Size isn't everything, but it does help to have lots of space in which to ski. Stephen Wood runs his calculator over the big resorts in Europe and the US

They calculate things differently in the United States. Not just in the accounts of big corporations and at election time in Florida; in ski resorts, too. If, say, you want to compare the altitude of Val Thorens in France – the highest resort in the Alps – with that of Breckenridge in Colorado, you have to get out a calculator. Because, while altitude is recorded in metres throughout the Alps, the USA uses imperial measures. Oddly, Canada does the same, although it is otherwise a metric country.

They calculate things differently in the United States. Not just in the accounts of big corporations and at election time in Florida; in ski resorts, too. If, say, you want to compare the altitude of Val Thorens in France – the highest resort in the Alps – with that of Breckenridge in Colorado, you have to get out a calculator. Because, while altitude is recorded in metres throughout the Alps, the USA uses imperial measures. Oddly, Canada does the same, although it is otherwise a metric country.

Working out that Breckenridge is 2,056ft (or 627m) higher than Val Thorens is relatively simple. Comparing the amount of skiing offered by resorts on either side of the Atlantic is more problematic, because in this case it is not only the unit of measurement that differs but also the method. Characteristically, Alpine resorts boast how many kilometres of piste skiing they offer; in North America, the figure published in a resort's promotional material is usually the size of the ski area, in "skiable acres".

But if you ask them, Alpine resorts will tell you the size of their ski area. And their figures make an interesting comparison with those for North America. Vail, in Colorado, reckons to have the biggest ski area in the US; but its 5,289 acres fall far short of the 24,700 at La Plagne in France. And when the lift connecting La Plagne and nearby Les Arcs opens next season, the combined ski area created will be more than six times as big as Vail's.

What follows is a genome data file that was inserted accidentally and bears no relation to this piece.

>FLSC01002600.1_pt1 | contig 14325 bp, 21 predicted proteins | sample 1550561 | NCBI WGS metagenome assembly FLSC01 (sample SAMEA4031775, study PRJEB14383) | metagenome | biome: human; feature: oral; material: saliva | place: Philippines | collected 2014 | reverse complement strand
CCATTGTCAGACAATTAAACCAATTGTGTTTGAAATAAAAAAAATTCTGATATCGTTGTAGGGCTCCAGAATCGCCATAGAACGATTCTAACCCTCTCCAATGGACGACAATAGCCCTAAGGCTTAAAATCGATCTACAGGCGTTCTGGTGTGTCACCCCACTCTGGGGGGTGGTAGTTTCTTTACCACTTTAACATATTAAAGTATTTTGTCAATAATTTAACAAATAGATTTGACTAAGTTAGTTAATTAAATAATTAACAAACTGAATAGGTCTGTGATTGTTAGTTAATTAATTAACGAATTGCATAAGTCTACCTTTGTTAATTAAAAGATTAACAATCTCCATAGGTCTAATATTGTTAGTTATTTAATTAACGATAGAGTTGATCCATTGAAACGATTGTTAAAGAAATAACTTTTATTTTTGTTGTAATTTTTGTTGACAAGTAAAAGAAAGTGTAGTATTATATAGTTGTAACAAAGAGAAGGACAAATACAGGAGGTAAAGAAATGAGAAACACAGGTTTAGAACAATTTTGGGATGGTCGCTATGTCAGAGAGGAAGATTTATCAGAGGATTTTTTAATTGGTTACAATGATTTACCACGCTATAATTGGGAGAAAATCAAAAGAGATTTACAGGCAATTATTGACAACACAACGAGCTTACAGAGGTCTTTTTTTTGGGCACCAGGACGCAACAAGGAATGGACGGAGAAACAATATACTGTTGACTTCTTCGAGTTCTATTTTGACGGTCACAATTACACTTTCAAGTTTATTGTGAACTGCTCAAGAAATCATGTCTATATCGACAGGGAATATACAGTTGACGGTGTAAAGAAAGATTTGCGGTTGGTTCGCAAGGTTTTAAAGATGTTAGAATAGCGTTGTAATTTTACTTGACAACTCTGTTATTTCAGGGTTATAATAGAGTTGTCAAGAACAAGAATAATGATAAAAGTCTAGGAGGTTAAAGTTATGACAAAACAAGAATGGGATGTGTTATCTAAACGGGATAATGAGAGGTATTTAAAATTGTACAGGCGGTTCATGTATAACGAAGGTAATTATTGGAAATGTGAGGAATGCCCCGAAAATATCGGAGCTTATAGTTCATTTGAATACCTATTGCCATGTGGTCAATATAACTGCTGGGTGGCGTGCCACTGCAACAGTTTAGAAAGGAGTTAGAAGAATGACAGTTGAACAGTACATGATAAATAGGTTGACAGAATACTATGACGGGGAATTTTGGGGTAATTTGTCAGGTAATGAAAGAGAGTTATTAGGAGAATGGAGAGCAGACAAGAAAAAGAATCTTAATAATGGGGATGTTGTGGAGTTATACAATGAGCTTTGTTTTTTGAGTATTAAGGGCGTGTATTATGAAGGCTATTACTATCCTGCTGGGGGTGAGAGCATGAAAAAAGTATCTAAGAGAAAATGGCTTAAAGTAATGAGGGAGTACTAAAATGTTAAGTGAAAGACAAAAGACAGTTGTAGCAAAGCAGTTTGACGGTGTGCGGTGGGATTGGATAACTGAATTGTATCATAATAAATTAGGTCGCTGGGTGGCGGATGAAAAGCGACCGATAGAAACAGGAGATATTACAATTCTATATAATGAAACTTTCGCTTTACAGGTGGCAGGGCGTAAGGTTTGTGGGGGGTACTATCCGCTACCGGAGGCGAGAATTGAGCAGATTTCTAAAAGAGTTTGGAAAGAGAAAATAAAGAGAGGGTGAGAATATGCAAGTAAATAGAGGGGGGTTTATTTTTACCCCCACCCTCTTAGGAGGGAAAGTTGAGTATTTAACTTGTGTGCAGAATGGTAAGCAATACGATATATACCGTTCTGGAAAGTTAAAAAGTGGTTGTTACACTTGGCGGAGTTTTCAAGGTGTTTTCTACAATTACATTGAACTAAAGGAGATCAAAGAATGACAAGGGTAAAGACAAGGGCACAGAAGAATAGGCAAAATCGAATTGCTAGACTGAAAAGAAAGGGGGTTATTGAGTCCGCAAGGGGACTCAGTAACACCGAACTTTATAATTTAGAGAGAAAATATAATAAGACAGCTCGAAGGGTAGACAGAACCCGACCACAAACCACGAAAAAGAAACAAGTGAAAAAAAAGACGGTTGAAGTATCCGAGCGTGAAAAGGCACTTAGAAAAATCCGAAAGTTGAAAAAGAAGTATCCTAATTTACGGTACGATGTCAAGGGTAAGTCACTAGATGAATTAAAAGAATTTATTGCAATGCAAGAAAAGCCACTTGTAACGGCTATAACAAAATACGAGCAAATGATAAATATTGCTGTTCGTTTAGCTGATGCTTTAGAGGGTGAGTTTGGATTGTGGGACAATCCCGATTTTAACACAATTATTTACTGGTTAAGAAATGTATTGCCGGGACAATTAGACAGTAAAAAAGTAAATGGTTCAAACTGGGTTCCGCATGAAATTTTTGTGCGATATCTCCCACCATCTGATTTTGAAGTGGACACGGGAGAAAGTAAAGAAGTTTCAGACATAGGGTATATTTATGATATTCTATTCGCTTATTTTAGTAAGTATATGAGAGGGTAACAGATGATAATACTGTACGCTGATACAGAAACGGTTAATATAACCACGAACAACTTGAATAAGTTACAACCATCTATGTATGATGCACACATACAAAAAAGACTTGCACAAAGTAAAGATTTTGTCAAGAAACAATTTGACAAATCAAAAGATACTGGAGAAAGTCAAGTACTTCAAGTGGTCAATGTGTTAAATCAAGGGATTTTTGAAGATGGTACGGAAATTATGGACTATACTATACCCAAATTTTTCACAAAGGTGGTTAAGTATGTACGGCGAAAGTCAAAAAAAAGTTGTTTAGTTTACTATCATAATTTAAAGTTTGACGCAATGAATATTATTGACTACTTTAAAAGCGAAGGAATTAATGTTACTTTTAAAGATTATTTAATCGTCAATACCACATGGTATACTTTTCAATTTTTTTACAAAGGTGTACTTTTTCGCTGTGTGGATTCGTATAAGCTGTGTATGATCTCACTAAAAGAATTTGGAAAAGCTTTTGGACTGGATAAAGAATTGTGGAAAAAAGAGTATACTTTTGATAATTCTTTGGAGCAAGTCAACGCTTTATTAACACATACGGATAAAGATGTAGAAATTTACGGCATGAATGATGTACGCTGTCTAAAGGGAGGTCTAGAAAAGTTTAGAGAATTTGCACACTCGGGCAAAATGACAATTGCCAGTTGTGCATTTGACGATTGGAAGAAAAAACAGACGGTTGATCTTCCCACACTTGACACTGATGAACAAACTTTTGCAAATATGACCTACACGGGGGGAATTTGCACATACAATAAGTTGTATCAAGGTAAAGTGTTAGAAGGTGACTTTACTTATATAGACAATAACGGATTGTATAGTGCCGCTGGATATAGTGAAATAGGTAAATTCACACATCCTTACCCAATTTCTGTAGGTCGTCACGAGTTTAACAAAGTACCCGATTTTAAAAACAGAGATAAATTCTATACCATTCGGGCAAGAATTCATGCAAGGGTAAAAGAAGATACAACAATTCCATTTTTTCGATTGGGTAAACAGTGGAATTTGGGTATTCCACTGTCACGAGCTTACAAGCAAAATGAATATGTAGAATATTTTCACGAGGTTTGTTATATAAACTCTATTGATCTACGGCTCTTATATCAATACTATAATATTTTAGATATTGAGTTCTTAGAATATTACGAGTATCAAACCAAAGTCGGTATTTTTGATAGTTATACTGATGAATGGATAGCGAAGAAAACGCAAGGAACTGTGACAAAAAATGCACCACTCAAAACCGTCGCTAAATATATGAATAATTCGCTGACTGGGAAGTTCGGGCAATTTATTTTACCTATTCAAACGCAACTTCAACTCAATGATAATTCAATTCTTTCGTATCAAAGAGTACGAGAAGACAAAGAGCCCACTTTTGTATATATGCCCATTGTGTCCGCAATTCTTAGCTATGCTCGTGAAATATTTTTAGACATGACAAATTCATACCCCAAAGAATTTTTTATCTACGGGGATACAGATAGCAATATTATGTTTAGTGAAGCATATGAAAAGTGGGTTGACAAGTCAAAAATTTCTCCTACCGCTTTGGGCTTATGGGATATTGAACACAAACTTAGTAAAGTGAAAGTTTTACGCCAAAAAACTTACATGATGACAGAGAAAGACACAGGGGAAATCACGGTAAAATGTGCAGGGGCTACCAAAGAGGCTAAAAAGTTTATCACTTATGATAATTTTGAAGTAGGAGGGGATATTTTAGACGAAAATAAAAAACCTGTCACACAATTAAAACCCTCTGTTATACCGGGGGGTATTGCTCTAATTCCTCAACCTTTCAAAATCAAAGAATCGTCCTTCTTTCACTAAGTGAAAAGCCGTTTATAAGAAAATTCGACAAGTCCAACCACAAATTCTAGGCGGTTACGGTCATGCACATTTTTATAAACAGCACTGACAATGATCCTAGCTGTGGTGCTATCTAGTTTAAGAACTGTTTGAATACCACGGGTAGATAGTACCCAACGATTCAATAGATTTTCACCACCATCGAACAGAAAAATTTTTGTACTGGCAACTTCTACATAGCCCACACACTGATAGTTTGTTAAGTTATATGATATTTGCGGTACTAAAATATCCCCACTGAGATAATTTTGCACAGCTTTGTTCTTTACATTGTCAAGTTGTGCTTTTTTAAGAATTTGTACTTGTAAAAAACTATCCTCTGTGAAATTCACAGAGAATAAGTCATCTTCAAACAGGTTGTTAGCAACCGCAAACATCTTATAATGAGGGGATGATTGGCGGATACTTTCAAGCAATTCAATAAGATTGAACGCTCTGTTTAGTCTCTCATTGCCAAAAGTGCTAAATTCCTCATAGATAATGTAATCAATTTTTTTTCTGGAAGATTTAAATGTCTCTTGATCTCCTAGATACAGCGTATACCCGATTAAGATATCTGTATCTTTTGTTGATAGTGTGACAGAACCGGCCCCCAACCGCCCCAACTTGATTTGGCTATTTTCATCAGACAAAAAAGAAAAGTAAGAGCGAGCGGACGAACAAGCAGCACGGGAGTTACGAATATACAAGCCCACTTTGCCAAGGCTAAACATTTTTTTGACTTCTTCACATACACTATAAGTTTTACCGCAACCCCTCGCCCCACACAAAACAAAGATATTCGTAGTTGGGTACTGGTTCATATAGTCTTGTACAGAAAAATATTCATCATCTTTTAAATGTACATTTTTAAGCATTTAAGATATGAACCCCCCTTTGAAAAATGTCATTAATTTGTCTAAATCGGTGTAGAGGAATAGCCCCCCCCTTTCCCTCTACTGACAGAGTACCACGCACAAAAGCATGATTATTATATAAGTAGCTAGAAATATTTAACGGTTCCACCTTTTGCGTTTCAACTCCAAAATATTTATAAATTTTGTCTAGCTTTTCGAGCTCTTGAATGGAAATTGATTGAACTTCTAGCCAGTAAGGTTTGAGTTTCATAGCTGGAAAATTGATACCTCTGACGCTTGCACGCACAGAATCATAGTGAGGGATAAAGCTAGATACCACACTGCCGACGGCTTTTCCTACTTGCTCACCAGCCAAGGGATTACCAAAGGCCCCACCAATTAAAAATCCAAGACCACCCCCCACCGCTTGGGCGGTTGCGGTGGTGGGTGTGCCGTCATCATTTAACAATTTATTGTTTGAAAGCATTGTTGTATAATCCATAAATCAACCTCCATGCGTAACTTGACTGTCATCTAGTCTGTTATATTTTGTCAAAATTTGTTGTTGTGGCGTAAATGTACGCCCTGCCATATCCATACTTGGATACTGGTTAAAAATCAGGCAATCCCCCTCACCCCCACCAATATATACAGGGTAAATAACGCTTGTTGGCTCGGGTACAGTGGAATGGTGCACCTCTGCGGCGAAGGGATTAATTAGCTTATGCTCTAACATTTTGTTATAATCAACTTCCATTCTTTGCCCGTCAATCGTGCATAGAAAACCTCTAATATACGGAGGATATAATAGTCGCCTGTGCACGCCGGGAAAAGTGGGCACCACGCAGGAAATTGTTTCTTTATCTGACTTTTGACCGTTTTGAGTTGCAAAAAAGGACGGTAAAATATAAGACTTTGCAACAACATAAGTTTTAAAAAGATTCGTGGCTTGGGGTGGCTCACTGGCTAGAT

The biggest area in the whole of North America is Whistler/Blackcomb's, in British Columbia; it has 7,071 acres of skiing. But Les Trois Vallées in France, widely accepted as the world's biggest ski area because of its 600km of pistes, offers 29,391 skiable acres (a total which, interestingly enough, is almost 4,500 less than that of the combined La Plagne/Les Arcs area).

These statistics might come as a surprise and something of a disappointment to those British skiers who spend the extra time and money going to the western US and Canada instead of the French Alps. For one of the enduring attractions of North American destinations – which took a steadily increasing share of the UK ski market through the 1990s – has been the wide-open spaces and the lack of crowding. East Coast resorts are different, and set on a smaller scale; but out west the skiing is easy (figuratively, at least), the mountains big, the apartments huge.

The fact is that skiing in North America is more languid than in the Alps, more like a holiday activity. Consistently good service and accommodation, fast lifts and rigorous lift-queue control, uncommon friendliness and a common language all combine to make the resorts more restful than Alpine ski villages. The food can be very good – I haven't found any mountain restaurant better than the Alpenglow Stube at Keystone in Colorado, despite years of trying – and it's cosmopolitan, too: you can get sushi on the mountain at Whistler/Blackcomb. (There was a sushi restaurant last season at Gstaad in Switzerland, but it closed for lack of interest.)